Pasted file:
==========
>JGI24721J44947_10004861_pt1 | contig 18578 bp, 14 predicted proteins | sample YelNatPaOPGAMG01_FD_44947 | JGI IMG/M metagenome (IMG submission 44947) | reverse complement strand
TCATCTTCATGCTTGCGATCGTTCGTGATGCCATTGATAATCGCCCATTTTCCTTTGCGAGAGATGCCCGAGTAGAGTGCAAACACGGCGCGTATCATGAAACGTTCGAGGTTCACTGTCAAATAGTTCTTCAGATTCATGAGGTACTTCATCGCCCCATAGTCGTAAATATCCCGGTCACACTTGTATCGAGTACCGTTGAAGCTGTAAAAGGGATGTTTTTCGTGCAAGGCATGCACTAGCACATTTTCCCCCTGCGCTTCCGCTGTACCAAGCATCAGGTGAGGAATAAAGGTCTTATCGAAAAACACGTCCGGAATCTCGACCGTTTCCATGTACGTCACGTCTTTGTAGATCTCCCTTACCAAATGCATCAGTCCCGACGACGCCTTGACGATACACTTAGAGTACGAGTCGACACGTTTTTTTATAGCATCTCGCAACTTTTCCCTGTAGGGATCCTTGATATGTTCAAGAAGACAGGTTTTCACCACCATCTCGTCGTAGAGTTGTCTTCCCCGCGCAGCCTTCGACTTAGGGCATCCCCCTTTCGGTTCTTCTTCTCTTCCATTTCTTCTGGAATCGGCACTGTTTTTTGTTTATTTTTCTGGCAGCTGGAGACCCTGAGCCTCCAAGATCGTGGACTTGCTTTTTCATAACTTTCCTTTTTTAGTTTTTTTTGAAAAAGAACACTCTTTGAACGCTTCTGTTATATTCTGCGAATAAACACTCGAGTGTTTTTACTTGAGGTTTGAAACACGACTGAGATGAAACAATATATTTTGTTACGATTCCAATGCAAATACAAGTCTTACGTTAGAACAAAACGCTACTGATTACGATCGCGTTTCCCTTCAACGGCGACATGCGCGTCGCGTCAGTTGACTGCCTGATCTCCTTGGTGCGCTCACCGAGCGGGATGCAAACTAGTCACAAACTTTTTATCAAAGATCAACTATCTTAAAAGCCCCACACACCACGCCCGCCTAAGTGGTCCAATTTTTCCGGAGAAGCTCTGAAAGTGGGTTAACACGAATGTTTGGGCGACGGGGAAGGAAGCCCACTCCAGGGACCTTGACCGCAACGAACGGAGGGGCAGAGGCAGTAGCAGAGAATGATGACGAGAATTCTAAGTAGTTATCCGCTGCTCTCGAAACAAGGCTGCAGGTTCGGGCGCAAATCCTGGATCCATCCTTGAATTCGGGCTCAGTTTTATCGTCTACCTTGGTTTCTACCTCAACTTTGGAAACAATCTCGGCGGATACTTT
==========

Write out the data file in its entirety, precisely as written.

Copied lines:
>JGI24721J44947_10004861_pt1 | contig 18578 bp, 14 predicted proteins | sample YelNatPaOPGAMG01_FD_44947 | JGI IMG/M metagenome (IMG submission 44947) | reverse complement strand
TCATCTTCATGCTTGCGATCGTTCGTGATGCCATTGATAATCGCCCATTTTCCTTTGCGAGAGATGCCCGAGTAGAGTGCAAACACGGCGCGTATCATGAAACGTTCGAGGTTCACTGTCAAATAGTTCTTCAGATTCATGAGGTACTTCATCGCCCCATAGTCGTAAATATCCCGGTCACACTTGTATCGAGTACCGTTGAAGCTGTAAAAGGGATGTTTTTCGTGCAAGGCATGCACTAGCACATTTTCCCCCTGCGCTTCCGCTGTACCAAGCATCAGGTGAGGAATAAAGGTCTTATCGAAAAACACGTCCGGAATCTCGACCGTTTCCATGTACGTCACGTCTTTGTAGATCTCCCTTACCAAATGCATCAGTCCCGACGACGCCTTGACGATACACTTAGAGTACGAGTCGACACGTTTTTTTATAGCATCTCGCAACTTTTCCCTGTAGGGATCCTTGATATGTTCAAGAAGACAGGTTTTCACCACCATCTCGTCGTAGAGTTGTCTTCCCCGCGCAGCCTTCGACTTAGGGCATCCCCCTTTCGGTTCTTCTTCTCTTCCATTTCTTCTGGAATCGGCACTGTTTTTTGTTTATTTTTCTGGCAGCTGGAGACCCTGAGCCTCCAAGATCGTGGACTTGCTTTTTCATAACTTTCCTTTTTTAGTTTTTTTTGAAAAAGAACACTCTTTGAACGCTTCTGTTATATTCTGCGAATAAACACTCGAGTGTTTTTACTTGAGGTTTGAAACACGACTGAGATGAAACAATATATTTTGTTACGATTCCAATGCAAATACAAGTCTTACGTTAGAACAAAACGCTACTGATTACGATCGCGTTTCCCTTCAACGGCGACATGCGCGTCGCGTCAGTTGACTGCCTGATCTCCTTGGTGCGCTCACCGAGCGGGATGCAAACTAGTCACAAACTTTTTATCAAAGATCAACTATCTTAAAAGCCCCACACACCACGCCCGCCTAAGTGGTCCAATTTTTCCGGAGAAGCTCTGAAAGTGGGTTAACACGAATGTTTGGGCGACGGGGAAGGAAGCCCACTCCAGGGACCTTGACCGCAACGAACGGAGGGGCAGAGGCAGTAGCAGAGAATGATGACGAGAATTCTAAGTAGTTATCCGCTGCTCTCGAAACAAGGCTGCAGGTTCGGGCGCAAATCCTGGATCCATCCTTGAATTCGGGCTCAGTTTTATCGTCTACCTTGGTTTCTACCTCAACTTTGGAAACAATCTCGGCGGATACTTT